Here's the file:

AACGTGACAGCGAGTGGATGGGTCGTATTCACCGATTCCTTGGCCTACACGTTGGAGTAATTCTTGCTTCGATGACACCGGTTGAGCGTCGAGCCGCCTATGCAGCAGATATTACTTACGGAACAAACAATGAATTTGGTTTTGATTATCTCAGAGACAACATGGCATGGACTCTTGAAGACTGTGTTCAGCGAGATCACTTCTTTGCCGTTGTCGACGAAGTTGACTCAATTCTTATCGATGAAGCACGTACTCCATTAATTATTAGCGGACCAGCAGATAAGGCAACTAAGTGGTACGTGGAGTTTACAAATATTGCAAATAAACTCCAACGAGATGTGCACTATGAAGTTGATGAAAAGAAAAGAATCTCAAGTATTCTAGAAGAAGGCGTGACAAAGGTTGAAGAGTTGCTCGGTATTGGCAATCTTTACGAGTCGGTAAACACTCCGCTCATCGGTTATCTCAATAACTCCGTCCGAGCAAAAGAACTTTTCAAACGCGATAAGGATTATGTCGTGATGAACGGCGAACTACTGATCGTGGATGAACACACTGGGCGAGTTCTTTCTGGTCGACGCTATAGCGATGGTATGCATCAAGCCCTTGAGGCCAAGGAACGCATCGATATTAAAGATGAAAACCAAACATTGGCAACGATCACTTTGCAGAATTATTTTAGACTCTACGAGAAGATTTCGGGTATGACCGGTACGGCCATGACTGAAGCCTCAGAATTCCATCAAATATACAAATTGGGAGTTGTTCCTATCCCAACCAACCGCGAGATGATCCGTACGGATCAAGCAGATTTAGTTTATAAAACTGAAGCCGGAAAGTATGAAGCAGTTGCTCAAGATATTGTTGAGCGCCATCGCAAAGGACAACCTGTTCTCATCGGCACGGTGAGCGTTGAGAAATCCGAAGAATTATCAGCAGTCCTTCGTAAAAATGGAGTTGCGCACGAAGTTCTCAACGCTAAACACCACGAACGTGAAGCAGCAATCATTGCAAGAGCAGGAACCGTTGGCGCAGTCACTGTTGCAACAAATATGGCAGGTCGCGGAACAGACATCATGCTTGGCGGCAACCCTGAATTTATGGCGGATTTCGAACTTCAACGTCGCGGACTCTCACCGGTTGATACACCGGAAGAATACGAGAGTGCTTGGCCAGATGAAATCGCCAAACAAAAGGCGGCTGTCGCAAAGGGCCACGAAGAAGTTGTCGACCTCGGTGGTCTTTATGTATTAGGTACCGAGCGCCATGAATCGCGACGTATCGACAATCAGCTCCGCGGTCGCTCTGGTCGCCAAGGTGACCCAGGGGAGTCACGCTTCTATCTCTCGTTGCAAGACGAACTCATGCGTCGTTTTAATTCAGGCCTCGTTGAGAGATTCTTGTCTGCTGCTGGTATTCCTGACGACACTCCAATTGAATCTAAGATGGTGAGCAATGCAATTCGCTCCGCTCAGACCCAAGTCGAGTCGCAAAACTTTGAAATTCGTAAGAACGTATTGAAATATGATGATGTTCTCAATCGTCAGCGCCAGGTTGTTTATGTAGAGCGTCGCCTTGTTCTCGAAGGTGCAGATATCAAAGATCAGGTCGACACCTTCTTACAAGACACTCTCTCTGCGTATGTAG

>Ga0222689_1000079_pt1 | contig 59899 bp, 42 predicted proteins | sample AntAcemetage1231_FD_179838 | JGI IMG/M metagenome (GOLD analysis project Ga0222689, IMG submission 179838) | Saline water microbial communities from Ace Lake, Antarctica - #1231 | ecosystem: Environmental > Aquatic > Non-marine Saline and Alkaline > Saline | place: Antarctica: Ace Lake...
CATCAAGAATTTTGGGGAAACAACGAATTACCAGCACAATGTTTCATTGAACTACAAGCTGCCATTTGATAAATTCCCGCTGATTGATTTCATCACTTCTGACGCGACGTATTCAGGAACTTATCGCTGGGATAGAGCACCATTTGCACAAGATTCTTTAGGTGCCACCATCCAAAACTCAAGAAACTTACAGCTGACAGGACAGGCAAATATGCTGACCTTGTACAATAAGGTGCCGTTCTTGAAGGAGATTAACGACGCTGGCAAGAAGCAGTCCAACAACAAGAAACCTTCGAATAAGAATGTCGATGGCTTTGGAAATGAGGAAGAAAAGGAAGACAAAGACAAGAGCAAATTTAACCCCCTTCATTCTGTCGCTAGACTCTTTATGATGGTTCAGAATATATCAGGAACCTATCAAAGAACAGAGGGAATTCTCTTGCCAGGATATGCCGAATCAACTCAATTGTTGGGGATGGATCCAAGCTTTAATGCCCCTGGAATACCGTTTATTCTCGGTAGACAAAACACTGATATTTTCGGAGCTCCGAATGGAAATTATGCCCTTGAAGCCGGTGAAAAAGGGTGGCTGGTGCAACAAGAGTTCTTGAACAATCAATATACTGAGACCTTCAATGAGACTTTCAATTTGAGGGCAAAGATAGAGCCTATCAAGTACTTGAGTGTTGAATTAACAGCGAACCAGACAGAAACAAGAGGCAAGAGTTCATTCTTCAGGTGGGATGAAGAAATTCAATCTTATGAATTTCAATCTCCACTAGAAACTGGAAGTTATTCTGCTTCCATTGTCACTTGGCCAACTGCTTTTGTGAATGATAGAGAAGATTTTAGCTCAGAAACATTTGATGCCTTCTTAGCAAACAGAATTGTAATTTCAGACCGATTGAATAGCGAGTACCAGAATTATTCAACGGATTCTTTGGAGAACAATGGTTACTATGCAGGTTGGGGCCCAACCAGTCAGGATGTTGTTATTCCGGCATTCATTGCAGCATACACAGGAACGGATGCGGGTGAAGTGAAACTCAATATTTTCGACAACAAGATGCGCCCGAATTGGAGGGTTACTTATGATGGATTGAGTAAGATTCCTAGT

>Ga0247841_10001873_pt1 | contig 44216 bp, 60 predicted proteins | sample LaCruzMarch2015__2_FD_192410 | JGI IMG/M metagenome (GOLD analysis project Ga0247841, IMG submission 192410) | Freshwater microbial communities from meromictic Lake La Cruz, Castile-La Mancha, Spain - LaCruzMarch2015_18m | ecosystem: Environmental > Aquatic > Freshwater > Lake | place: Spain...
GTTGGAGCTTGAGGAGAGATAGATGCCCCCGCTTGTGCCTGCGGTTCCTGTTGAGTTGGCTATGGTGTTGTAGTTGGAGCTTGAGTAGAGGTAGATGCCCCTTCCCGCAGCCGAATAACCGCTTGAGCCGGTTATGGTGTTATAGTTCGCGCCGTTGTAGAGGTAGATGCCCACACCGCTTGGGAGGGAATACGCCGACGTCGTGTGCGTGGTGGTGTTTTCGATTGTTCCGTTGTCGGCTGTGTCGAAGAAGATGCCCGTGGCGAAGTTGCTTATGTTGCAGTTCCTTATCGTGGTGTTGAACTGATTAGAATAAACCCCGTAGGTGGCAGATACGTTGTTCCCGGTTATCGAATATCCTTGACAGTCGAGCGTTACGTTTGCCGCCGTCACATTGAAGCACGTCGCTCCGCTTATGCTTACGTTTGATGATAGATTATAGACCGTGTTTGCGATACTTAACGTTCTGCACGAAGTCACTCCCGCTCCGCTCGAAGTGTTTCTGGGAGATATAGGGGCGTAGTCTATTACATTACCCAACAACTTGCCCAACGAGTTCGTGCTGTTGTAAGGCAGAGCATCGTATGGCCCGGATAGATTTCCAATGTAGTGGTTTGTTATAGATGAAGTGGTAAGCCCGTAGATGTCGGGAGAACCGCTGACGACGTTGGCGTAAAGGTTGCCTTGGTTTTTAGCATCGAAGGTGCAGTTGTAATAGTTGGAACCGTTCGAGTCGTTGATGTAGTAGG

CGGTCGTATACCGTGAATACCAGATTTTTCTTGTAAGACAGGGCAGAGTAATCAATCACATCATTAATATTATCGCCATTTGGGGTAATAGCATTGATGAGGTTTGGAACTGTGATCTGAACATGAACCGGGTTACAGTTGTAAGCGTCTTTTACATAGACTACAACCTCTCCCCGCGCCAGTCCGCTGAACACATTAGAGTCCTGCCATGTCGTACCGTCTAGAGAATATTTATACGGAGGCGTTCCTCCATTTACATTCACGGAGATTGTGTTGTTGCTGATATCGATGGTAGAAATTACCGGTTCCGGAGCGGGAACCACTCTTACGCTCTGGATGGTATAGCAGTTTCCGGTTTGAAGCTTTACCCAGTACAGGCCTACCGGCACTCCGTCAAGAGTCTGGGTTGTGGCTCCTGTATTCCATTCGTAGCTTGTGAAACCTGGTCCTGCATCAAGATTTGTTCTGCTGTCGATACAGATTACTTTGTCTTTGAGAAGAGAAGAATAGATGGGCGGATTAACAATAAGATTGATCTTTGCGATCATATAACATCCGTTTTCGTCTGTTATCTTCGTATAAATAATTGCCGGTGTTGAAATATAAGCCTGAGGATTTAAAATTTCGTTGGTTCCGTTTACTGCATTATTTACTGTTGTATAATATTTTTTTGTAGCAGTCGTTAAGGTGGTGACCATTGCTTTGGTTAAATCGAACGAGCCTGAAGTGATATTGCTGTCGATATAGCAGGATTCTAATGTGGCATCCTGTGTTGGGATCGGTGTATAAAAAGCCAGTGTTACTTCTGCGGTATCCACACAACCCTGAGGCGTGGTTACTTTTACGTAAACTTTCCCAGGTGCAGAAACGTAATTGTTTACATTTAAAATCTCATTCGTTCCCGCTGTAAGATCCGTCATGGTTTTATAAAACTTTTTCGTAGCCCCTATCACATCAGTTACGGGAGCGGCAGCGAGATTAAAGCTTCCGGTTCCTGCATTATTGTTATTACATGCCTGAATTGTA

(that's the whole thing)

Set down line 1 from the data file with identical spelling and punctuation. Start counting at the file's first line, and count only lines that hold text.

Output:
AACGTGACAGCGAGTGGATGGGTCGTATTCACCGATTCCTTGGCCTACACGTTGGAGTAATTCTTGCTTCGATGACACCGGTTGAGCGTCGAGCCGCCTATGCAGCAGATATTACTTACGGAACAAACAATGAATTTGGTTTTGATTATCTCAGAGACAACATGGCATGGACTCTTGAAGACTGTGTTCAGCGAGATCACTTCTTTGCCGTTGTCGACGAAGTTGACTCAATTCTTATCGATGAAGCACGTACTCCATTAATTATTAGCGGACCAGCAGATAAGGCAACTAAGTGGTACGTGGAGTTTACAAATATTGCAAATAAACTCCAACGAGATGTGCACTATGAAGTTGATGAAAAGAAAAGAATCTCAAGTATTCTAGAAGAAGGCGTGACAAAGGTTGAAGAGTTGCTCGGTATTGGCAATCTTTACGAGTCGGTAAACACTCCGCTCATCGGTTATCTCAATAACTCCGTCCGAGCAAAAGAACTTTTCAAACGCGATAAGGATTATGTCGTGATGAACGGCGAACTACTGATCGTGGATGAACACACTGGGCGAGTTCTTTCTGGTCGACGCTATAGCGATGGTATGCATCAAGCCCTTGAGGCCAAGGAACGCATCGATATTAAAGATGAAAACCAAACATTGGCAACGATCACTTTGCAGAATTATTTTAGACTCTACGAGAAGATTTCGGGTATGACCGGTACGGCCATGACTGAAGCCTCAGAATTCCATCAAATATACAAATTGGGAGTTGTTCCTATCCCAACCAACCGCGAGATGATCCGTACGGATCAAGCAGATTTAGTTTATAAAACTGAAGCCGGAAAGTATGAAGCAGTTGCTCAAGATATTGTTGAGCGCCATCGCAAAGGACAACCTGTTCTCATCGGCACGGTGAGCGTTGAGAAATCCGAAGAATTATCAGCAGTCCTTCGTAAAAATGGAGTTGCGCACGAAGTTCTCAACGCTAAACACCACGAACGTGAAGCAGCAATCATTGCAAGAGCAGGAACCGTTGGCGCAGTCACTGTTGCAACAAATATGGCAGGTCGCGGAACAGACATCATGCTTGGCGGCAACCCTGAATTTATGGCGGATTTCGAACTTCAACGTCGCGGACTCTCACCGGTTGATACACCGGAAGAATACGAGAGTGCTTGGCCAGATGAAATCGCCAAACAAAAGGCGGCTGTCGCAAAGGGCCACGAAGAAGTTGTCGACCTCGGTGGTCTTTATGTATTAGGTACCGAGCGCCATGAATCGCGACGTATCGACAATCAGCTCCGCGGTCGCTCTGGTCGCCAAGGTGACCCAGGGGAGTCACGCTTCTATCTCTCGTTGCAAGACGAACTCATGCGTCGTTTTAATTCAGGCCTCGTTGAGAGATTCTTGTCTGCTGCTGGTATTCCTGACGACACTCCAATTGAATCTAAGATGGTGAGCAATGCAATTCGCTCCGCTCAGACCCAAGTCGAGTCGCAAAACTTTGAAATTCGTAAGAACGTATTGAAATATGATGATGTTCTCAATCGTCAGCGCCAGGTTGTTTATGTAGAGCGTCGCCTTGTTCTCGAAGGTGCAGATATCAAAGATCAGGTCGACACCTTCTTACAAGACACTCTCTCTGCGTATGTAG